Submitted to: Cold Spring Harbor Meeting
Publication Type: Abstract Only
Publication Acceptance Date: 4/8/2011
Publication Date: 5/8/2011
Citation: Bourgeois, A.L., Rinderer, T.E., Sylvester, H.A., Holloway, B.A. 2011. Patriline variation of Nosema ceranae levels in Russian and Italian honey bees. Cold Spring Harbor Meeting. 17. Interpretive Summary:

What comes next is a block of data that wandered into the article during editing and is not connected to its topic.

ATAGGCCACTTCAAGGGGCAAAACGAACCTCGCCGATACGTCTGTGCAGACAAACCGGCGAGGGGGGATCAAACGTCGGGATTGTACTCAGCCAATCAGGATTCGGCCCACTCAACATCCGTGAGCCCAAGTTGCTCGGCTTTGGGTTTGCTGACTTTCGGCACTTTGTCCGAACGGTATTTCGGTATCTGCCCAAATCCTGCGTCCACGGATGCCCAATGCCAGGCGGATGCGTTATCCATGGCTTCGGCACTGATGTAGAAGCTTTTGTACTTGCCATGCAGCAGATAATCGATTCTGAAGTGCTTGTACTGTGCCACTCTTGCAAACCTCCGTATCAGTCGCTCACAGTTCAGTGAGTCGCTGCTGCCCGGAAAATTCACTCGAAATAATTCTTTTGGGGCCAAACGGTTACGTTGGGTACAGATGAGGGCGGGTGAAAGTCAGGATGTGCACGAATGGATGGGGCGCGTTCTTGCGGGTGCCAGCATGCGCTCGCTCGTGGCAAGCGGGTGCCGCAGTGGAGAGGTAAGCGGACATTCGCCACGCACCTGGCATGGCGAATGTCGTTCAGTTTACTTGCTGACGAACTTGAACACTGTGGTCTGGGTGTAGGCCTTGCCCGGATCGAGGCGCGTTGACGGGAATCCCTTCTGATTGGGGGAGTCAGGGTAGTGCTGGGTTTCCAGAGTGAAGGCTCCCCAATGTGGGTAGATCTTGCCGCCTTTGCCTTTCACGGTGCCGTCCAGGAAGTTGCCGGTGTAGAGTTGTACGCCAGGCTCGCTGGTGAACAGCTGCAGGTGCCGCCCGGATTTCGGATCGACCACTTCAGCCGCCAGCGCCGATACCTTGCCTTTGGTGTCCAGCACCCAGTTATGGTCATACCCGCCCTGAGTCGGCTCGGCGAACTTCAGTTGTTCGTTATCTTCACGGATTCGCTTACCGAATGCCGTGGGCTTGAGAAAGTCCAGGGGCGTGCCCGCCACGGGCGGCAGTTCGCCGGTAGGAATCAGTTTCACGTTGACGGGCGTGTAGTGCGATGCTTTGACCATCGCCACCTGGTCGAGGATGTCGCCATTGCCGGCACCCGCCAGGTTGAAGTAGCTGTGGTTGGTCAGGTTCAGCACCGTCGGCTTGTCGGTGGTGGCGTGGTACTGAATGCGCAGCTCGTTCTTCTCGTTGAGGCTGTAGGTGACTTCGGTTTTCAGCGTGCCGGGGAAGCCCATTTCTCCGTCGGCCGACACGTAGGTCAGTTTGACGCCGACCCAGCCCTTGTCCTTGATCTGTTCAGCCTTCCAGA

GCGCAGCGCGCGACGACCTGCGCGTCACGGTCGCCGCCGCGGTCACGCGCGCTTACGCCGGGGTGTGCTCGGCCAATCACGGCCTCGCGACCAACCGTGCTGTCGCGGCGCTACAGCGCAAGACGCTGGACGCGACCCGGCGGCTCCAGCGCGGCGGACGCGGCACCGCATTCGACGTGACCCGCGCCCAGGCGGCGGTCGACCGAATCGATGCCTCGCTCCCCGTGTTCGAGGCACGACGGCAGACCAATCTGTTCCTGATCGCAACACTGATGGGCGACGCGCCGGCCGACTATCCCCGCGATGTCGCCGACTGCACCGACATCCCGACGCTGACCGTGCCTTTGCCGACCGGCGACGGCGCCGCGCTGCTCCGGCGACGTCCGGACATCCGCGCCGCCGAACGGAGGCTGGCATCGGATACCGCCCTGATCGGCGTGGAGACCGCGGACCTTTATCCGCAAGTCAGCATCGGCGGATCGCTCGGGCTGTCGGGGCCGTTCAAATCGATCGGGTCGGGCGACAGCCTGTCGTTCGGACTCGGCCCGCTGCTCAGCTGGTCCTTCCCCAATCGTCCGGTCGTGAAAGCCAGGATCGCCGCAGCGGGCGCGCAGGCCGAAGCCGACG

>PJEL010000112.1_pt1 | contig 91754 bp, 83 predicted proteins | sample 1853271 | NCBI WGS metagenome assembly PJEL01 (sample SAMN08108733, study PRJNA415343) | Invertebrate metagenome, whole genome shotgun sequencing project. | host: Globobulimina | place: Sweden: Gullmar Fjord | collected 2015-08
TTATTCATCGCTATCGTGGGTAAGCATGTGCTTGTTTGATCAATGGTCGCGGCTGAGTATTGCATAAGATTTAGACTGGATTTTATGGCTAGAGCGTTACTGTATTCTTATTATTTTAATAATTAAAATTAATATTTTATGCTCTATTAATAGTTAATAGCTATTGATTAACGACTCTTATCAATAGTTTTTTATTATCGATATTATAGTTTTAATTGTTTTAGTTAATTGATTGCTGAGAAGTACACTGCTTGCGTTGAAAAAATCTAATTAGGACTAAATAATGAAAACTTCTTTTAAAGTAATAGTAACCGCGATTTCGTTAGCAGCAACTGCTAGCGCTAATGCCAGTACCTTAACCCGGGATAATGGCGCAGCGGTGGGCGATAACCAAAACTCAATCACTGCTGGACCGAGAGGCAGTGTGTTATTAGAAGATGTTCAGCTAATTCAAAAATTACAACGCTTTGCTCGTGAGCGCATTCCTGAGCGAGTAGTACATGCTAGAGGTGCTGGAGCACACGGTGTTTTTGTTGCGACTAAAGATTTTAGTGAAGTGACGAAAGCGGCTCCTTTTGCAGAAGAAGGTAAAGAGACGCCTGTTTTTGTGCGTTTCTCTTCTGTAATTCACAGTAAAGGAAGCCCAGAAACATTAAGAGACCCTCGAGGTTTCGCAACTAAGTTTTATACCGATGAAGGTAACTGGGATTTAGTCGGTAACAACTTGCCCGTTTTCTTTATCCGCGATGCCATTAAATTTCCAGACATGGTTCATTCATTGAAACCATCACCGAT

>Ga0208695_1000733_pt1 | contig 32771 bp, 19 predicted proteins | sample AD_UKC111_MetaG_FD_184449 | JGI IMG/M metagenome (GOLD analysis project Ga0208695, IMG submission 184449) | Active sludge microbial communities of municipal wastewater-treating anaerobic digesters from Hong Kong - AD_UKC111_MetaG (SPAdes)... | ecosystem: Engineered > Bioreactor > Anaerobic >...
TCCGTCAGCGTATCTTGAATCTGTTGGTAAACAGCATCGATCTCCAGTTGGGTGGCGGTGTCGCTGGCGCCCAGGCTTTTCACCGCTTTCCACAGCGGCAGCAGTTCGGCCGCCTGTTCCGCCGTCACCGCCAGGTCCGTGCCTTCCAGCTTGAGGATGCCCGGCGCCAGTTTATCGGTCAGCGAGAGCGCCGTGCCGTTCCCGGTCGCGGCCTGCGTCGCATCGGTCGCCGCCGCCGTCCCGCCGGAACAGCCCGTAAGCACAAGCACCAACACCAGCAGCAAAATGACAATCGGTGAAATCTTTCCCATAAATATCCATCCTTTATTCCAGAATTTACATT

Technical Abstract: The microsporidian Nosema ceranae has invaded managed honey bee colonies throughout the world. While the presence of N. ceranae is common, infection levels are highly variable, even among bees within a single colony. The underlying mechanisms driving this variation are not well-understood. The high degree of individual variation within a colony suggests some degree of genetic resistance to N. ceranae infections may exist among managed honey bee colonies. One likely source for this variation stems from the polygamous nature of honey bee queens, producing multiple patrilines within each colony. We investigated the relationship between infection levels of N. ceranae and patriline membership by sampling individual bees from colonies from both Russian and Italian stocks. A total of 720 bees were collected from 5 Russian and 5 Italian colonies. Individual bees were tested for N. ceranae infection levels using qPCR, and were genotyped to determine patriline membership. Levels of N. ceranae varied significantly at the stock level (Russian: 3.68 x 106 ± 1.88 x 106 nosema/bee and Italian: 9.14 x 106 ± 4.62 x 106 nosema/bee; P = 0.008) and at the colony level for both Russian (P = 0.002) and Italian (P = 0.003) bees. Patriline-based variance was evident among only the Russian bees (P = 0.024). There was substantial variation in N. ceranae levels among Italian bees, ranging from 0 to 2.12 x 109 nosema/bee, however this variation was not associated with patriline membership (P = 0.742). The variance in N. ceranae infection among Russian honey bee patrilines demonstrates a genetic basis for resistance to N. ceranae infection which conforms to predictions of models that relate patriline variance and abundance to disease resistance in honey bees. This difference between Russian and Italian honey bees may derive from Italian honey bees having only a short history of exposure to N. ceranae while Russian honey bees may have had 150 years of exposure.